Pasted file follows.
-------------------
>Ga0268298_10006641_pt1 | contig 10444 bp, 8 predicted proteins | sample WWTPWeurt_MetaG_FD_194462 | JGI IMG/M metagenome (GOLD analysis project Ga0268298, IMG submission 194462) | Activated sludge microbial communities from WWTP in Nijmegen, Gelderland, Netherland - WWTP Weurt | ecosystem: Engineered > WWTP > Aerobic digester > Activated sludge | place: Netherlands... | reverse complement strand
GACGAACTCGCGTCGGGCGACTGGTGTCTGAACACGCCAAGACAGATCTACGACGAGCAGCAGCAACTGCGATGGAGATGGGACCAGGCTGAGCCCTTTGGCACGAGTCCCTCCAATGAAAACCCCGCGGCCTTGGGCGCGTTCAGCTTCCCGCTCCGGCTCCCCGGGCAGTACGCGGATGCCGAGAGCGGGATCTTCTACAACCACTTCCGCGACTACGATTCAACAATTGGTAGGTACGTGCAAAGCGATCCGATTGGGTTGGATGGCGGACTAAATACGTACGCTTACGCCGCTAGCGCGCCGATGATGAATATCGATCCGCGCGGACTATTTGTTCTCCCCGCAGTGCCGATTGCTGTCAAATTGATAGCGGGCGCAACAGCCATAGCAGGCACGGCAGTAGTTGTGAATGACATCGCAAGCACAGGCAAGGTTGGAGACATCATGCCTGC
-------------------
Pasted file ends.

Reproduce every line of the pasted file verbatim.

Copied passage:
>Ga0268298_10006641_pt1 | contig 10444 bp, 8 predicted proteins | sample WWTPWeurt_MetaG_FD_194462 | JGI IMG/M metagenome (GOLD analysis project Ga0268298, IMG submission 194462) | Activated sludge microbial communities from WWTP in Nijmegen, Gelderland, Netherland - WWTP Weurt | ecosystem: Engineered > WWTP > Aerobic digester > Activated sludge | place: Netherlands... | reverse complement strand
GACGAACTCGCGTCGGGCGACTGGTGTCTGAACACGCCAAGACAGATCTACGACGAGCAGCAGCAACTGCGATGGAGATGGGACCAGGCTGAGCCCTTTGGCACGAGTCCCTCCAATGAAAACCCCGCGGCCTTGGGCGCGTTCAGCTTCCCGCTCCGGCTCCCCGGGCAGTACGCGGATGCCGAGAGCGGGATCTTCTACAACCACTTCCGCGACTACGATTCAACAATTGGTAGGTACGTGCAAAGCGATCCGATTGGGTTGGATGGCGGACTAAATACGTACGCTTACGCCGCTAGCGCGCCGATGATGAATATCGATCCGCGCGGACTATTTGTTCTCCCCGCAGTGCCGATTGCTGTCAAATTGATAGCGGGCGCAACAGCCATAGCAGGCACGGCAGTAGTTGTGAATGACATCGCAAGCACAGGCAAGGTTGGAGACATCATGCCTGC